Surrey Leader – COLUMN: Paying for poor service

COLUMN: Paying for poor service

By Frank Bucholtz – Surrey North Delta Leader

Published: October 22, 2010 11:00 AM

Updated: October 22, 2010 11:26 AM

Despite millions of dollars spent in the past decade to improve transit service in the Metro Vancouver region, Surrey, Delta and White Rock continue to get shafted.

TransLink has added bus routes, boosted the fleet and vigorously promoted transit. After a shaky start from its beginnings in the late 1990s, it has done a good job on the whole, and service during the 2010 Winter Olympics was its high-water mark.

However, most of the improvements have happened north of the Fraser, where the transit system has been long-established. There was no public transit to speak of in Surrey until the 1970s, and expansion here has been at a snailA?ai??i??ai???s pace. It is always a lower priority than expansion in Vancouver.

Meanwhile, the City of Surrey has spent millions of dollars on roads. Surrey has taken on the challenge of making many major roads four-lane thoroughfares, and has improved traffic signal co-ordination in many places as well to keep traffic moving. Traffic circles are becoming far more common as well.

But traffic flow is barely improving.

ThatA?ai??i??ai???s because there are thousands of people moving into Surrey each year, and many have vehicles. If they have jobs, they have to have vehicles, because the transit service in Surrey remains substandard.

IA?ai??i??ai???ve had more of an up-close opportunity to observe this trend in recent months. A member of my household is attending Simon Fraser University, with most classes at the Surrey campus. SheA?ai??i??ai???s been using the transit system, taking full advantage of the U-Pass that all SFU students get (and pay for through student fees).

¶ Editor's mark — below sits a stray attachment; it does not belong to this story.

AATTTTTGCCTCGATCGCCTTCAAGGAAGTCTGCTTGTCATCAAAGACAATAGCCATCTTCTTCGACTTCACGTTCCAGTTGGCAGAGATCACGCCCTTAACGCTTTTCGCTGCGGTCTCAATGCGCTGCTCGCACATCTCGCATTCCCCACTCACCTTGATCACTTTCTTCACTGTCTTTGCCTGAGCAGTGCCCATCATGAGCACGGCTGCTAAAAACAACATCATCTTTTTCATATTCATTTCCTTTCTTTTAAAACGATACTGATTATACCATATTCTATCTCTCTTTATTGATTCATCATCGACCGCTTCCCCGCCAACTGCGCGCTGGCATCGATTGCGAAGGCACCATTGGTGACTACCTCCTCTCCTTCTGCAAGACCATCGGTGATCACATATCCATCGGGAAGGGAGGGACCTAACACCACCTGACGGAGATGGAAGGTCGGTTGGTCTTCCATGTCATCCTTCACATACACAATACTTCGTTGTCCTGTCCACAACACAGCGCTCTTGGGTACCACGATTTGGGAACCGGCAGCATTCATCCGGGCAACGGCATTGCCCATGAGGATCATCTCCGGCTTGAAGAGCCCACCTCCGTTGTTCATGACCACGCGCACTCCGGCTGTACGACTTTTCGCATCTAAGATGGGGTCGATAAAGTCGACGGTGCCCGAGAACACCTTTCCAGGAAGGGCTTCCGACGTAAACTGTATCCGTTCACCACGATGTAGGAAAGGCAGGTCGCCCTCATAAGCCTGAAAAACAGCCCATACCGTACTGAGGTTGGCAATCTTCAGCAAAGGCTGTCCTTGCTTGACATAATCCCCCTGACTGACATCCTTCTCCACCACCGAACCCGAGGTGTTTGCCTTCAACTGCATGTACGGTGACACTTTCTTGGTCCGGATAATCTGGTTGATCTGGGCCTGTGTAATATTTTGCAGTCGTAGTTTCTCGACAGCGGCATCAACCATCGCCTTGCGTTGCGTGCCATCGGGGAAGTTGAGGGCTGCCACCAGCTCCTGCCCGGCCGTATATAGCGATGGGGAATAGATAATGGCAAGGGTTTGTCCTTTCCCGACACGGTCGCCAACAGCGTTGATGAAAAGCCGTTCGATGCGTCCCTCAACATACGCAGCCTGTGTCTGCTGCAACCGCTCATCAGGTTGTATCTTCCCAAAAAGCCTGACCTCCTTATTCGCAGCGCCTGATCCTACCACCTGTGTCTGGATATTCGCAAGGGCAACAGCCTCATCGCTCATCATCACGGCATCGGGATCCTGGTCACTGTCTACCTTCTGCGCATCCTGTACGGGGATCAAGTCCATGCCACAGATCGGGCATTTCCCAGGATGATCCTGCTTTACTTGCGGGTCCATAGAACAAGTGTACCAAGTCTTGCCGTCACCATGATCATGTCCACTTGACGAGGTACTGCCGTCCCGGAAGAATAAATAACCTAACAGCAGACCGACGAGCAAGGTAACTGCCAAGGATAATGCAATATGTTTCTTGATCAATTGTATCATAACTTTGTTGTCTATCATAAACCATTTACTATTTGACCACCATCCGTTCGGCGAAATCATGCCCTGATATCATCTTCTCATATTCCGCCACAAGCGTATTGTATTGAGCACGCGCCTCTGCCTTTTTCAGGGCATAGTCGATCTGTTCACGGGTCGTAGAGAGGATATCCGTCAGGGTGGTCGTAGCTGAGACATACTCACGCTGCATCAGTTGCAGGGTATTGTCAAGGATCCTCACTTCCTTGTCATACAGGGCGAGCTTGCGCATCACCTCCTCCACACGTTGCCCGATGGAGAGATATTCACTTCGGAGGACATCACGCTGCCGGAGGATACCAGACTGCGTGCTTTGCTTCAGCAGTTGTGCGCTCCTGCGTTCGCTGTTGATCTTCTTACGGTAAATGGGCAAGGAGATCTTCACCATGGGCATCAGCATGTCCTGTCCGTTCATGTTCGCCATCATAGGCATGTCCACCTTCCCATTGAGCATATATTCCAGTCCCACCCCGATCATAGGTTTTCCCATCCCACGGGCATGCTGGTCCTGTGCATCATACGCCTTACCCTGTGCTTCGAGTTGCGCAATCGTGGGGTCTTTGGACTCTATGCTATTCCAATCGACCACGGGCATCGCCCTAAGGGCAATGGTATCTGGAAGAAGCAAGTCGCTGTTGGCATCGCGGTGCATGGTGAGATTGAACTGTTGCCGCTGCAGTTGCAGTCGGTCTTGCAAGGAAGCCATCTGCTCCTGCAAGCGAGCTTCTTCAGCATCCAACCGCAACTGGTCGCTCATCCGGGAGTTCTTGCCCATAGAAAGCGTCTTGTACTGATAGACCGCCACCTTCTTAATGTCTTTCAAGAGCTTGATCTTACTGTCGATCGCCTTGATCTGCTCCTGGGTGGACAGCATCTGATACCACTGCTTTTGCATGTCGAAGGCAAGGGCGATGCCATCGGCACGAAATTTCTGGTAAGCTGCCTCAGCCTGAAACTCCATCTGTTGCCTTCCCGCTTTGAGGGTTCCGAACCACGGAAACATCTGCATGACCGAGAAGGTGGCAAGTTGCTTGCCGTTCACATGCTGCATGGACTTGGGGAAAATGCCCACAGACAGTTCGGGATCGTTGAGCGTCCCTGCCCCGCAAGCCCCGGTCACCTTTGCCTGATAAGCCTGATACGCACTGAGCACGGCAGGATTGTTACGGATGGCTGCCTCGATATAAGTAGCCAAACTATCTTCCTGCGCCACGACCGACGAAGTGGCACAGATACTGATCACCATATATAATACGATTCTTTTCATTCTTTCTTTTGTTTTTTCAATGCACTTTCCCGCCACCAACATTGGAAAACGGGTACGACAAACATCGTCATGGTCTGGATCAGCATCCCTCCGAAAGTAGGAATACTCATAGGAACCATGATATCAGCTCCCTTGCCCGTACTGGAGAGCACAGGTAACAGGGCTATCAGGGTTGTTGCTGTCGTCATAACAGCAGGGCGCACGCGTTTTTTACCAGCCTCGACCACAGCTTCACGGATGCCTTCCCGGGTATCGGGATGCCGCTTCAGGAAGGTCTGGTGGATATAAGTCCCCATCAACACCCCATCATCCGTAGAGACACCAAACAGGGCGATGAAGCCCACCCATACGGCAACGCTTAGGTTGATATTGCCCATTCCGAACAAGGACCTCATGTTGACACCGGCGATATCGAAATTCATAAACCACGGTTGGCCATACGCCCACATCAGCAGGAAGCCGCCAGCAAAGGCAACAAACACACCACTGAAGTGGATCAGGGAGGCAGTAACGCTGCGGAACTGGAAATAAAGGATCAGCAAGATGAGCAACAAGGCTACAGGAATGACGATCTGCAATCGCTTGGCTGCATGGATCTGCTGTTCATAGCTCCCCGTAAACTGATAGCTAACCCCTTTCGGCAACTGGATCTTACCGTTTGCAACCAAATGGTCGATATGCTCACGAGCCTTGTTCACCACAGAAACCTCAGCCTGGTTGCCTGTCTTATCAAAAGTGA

While bus service is direct and frequent, it is slow. Traffic along Fraser Highway, most of which has been four-laned in the past decade, moves at a crawl through much of Fleetwood and west of Green Timbers.

The 502 bus is frequently overflowing with passengers. Another household member tried to catch the bus at Surrey Central station this week, at the tail end of the evening rush hour. She had to wait for the third bus before she could board A?ai??i??ai??? the others were too full to handle any more passengers.

The 502 and other bus routes that connect to SkyTrain tend to be well-used, but people trying to go from place to place in Surrey along many major streets have infrequent bus service, with poor connections. Thus taking the bus isnA?ai??i??ai???t a realistic option if your time is valuable.

At present, there are no concrete plans to improve Surrey bus service. TransLink canA?ai??i??ai???t even find the money to build the Evergreen rapid transit line in Coquitlam, and is looking at a property tax increase to do so A?ai??i??ai??? despite opposition from mayors.

While TransLink has recently unveiled a study looking at rapid transit expansion in Surrey, which could include SkyTrain expansion and fast buses, it really doesnA?ai??i??ai???t mean much. It clearly has no money for any addition to SkyTrain, which is very expensive to build, and the study didnA?ai??i??ai???t even consider the old Interurban rail line as an option.

Unless TransLink gets a major and ongoing infusion of funds from the federal and provincial governments, it will be fortunate to maintain the service levels it has today.

Meanwhile, Surrey keeps paying, and being asked to pay far more, even though no improvements are likely.

via Surrey Leader – COLUMN: Paying for poor service.

Category: News Articles · Tags:

Leave A Comment